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Bauhaus University Weimar

When: April 20 to July 13, 2022
Where: Remote (Weimar, Berlin)
Institutions: Bauhaus University Weimar
Facilitator: Vanessa Ramos-Velasquez
Session: 13 meetings of 2 hours each = 26 hours

 

From April 20th until July 13th, 2022, our group of 9 to 12 people met weekly to share perspectives and learn about oneself, each other and Amazonian shamanic philosophy via the Pre-Texts protocol, with the book “The Falling Sky” by Davi Kopenawa Yanomami/Bruce Albert.

Until early June we met online for two hours each session. These sessions had the following activities:

– Leafs or Tangents from “The Falling Sky”.
Reflecting on these choices, the group chose to do more Tangents (8) than Leafs (5). The group really enjoyed sharing their Tangents and memories surrounding those contributions. Regarding the discussions, we had enough time in the sessions to offer up to 5 minutes for each participant to speak. They usually used 3 minutes to express themselves. When a topic was a hot button issue, the discussion generated a back and forth that the moderator had to intervene, but without stress. The experience was very positive for everyone. The engagement with the text was very genuine.

– Artistic activities while I read passages from “The Falling Sky” to the group.
The group experimented with drawing, collage, word highlights, soundscapes recordings, development of film ideas, diverse activities, black-out poetry, diverse activities on paper outdoor at the park. These activities helped the group to unleash their creative potential in a non-judgmental way. Their experimentation with artistic media and formats engaging with the words of a shaman being read to them has led to a non-hierarchical way to explore their own senses.

– Discussing the questions to the text.
I compiled all “questions to the text” that the students posted in the chat in the first session, and we discussed one of these questions in each session. We found this protocol very useful to dig deeper into first impressions of Kopanawa’s text, while students worked through their own philosophical positions in regard to nature and other topics, such as death, the destruction of the forest, the space of dreams, the practice of naming a person, identity, religion, how does one learn, what is Kopenawa’s expectation of white people after reading his text. It was so helpful for all of us to see these positions shifting and growing while learning from Kopenawa, the teacher from the forest.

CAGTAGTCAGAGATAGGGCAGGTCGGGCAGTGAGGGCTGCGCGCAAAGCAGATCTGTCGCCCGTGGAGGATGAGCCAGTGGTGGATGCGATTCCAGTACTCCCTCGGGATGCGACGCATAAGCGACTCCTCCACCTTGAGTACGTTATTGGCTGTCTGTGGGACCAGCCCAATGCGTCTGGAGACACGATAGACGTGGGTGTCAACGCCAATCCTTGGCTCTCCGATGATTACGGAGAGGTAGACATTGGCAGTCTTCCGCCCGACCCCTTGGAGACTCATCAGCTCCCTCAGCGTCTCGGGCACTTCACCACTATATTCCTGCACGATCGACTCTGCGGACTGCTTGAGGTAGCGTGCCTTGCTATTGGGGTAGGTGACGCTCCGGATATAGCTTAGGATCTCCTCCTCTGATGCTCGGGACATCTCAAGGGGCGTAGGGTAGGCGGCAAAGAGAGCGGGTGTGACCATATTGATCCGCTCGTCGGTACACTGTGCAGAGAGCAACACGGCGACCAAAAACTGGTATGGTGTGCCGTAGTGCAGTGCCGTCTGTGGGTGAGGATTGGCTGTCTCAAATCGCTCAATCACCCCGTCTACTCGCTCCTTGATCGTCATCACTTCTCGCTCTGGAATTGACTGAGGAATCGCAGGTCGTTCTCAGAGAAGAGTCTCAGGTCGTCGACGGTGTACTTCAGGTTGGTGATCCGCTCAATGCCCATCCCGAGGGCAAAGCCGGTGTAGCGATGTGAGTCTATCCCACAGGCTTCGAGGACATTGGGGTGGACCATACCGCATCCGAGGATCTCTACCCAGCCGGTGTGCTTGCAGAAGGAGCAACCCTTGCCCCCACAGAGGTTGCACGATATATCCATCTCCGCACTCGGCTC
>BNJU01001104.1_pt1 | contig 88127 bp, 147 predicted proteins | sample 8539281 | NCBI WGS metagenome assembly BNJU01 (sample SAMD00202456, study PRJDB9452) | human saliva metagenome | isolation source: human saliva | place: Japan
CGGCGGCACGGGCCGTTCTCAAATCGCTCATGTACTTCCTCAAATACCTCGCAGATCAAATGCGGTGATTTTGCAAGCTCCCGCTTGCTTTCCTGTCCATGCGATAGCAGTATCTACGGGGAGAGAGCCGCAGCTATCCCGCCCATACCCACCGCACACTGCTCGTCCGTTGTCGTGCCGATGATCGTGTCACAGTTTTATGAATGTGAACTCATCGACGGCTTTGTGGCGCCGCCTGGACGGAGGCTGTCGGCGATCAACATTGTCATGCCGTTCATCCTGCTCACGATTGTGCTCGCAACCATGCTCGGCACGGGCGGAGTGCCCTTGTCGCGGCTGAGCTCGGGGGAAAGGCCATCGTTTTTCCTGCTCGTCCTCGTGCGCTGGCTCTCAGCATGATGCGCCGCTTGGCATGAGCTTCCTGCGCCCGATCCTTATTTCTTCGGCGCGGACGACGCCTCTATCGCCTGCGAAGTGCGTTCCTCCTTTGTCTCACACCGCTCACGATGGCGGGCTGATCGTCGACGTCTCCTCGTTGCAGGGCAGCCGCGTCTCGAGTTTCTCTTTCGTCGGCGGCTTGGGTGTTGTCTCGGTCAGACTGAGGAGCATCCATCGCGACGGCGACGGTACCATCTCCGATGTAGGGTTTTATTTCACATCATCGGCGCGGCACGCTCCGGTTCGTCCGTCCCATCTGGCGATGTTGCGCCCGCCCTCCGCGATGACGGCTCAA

– Sensory ethnography exploration exercises for filmmaking.
My proposition for the course was to work through Kopenawa’s text via Pre-Texts, while also developing a short film. I had proposed that we collect our embodied text impressions (the drawings, collages, etc) to incorporate them into the film, or at least to consider them as material to unleash creative processes for the filmmaking. In support of these activities and to open up the concept of nature, I offered a brief study of the discipline of Sensorial Ethnography. We also used Leafs and Tangents as a way to calibrate our senses beyond vision and sound, the classic milieu of the film medium. So, I offered 5 lab sessions in a workshop format to explore the concept of multisensorial, tactile cinema, and the skin of film, trying to bring all senses to the same level. Furthermore, we focused on the concept of perspective in nature. Whose perspective, when creating a narrative?

Reflecting on the entire group experience, what stood out was the friendships that were formed, each student supporting one another as they developed their film ideas, talking through challenges, all the while reflecting on the radically different philosophy and concept of nature from the world “out there” in the forest. Getting closer to the Amazonian world through these weekly activities and reflections broadened our perspectives. The artistic activities enhanced the shared values, such as solidarity, empathy, resilience, the web of relationships of affinity, and developing more awareness about the history and challenges of those living in the forest.

We concluded the course with a peer review of the films in a movie screening night, where we celebrated our three months together and also created a public online exhibit of the films, which are still available.

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